Although not well know in the West, miso has been a staple part of the diet in the Far East for centuries. Because it is a fermented, living food; its flavor improves in time, much like a fine wine.
- a fermented paste of soybeans and either barley or rice with salt.
- a cultured and fermented soy food that helps digestion by adding Lactobacillus acidophilus (the good kind of bacteria also found in yogurt).
- full of lecithin, linoleic acid, and is high in protein.
- is fermented with a B12-synthesizing bacteria making it great for vegans.
- effective in treating some forms of cancer, heart disease and reducing the possibility of developing stomach ulcers, according to research.
- can slow the aging process which may be one reason the Japanese are known for their longevity.
- one of the foods useful in preventing radiation poisoning. See below under medicine.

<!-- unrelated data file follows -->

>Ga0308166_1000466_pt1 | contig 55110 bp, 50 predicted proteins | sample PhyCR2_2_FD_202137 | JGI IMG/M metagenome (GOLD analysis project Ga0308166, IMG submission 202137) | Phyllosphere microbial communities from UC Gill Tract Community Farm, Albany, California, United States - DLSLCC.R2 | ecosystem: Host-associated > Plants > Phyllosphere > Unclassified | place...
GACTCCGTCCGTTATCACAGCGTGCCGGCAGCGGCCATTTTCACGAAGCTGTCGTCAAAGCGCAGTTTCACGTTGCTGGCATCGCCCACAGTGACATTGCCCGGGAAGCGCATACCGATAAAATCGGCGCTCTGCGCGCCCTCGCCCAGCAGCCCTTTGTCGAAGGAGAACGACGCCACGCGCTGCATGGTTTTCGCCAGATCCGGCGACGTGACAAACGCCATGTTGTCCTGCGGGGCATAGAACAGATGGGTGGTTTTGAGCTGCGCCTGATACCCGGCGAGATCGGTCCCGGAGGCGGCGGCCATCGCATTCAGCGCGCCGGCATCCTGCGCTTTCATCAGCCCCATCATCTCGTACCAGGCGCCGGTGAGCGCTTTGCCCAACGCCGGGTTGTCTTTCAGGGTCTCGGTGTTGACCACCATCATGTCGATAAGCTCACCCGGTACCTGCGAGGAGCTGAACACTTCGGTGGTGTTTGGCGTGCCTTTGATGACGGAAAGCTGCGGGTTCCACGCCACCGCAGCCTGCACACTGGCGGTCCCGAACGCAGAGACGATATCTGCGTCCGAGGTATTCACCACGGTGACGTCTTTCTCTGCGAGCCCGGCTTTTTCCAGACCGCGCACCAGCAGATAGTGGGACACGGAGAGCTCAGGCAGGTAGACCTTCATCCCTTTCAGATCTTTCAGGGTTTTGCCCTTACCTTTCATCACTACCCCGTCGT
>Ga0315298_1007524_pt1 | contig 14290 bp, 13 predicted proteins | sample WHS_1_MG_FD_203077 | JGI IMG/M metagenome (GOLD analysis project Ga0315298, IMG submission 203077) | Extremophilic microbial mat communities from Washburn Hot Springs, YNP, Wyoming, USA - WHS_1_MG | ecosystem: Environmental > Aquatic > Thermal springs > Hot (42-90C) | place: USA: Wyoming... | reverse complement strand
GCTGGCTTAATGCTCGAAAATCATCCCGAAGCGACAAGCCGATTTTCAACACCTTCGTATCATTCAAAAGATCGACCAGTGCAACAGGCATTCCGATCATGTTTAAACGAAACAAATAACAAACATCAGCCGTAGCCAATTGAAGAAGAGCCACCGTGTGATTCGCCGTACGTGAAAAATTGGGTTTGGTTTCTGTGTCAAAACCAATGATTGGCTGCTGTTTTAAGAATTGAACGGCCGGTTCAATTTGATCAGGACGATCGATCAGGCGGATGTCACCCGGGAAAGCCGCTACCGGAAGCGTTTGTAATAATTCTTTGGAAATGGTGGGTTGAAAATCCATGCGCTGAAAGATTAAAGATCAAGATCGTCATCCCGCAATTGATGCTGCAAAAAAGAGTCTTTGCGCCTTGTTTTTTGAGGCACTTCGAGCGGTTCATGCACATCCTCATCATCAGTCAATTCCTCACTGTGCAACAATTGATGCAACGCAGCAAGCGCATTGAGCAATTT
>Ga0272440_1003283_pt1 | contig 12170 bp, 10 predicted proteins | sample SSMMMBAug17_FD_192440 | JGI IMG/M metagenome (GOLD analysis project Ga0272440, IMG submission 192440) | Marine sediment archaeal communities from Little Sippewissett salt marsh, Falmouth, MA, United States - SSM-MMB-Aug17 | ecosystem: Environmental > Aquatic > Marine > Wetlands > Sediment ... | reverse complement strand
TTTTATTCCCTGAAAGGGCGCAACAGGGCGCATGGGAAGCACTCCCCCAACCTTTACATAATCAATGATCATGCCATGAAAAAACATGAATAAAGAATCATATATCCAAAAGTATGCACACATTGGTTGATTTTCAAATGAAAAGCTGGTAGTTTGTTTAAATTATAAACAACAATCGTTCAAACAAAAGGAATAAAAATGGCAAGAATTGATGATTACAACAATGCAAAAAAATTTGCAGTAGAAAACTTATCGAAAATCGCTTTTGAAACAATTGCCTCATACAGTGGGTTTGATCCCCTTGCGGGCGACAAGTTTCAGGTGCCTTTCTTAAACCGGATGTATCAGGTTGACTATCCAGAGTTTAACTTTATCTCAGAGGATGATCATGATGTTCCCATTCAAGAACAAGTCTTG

Soybeans can be difficult to digest so miso’s fermentation process enables the soybean to be assimilated more easily by the body.
Miso Used As A Medicine:
“After studying the use of miso as a preventive medicine Dr. Sinchiro Akizuki of Nagasaki demonstrated that miso plays a part in protecting against the deadly effects of radiation. In 1972, this was confirmed upon discovery that miso contains dipicolonic acid which chelates (attaches to) heavy metals like radioactive strontium and discharges them from the body. Additional research has also shown miso to be effective in treating some forms of cancer, and heart disease. Hatcho miso was imported by the truckloads to areas surrounding the Chernobyl nuclear reactor accident.” -Sundance Natural Foods Online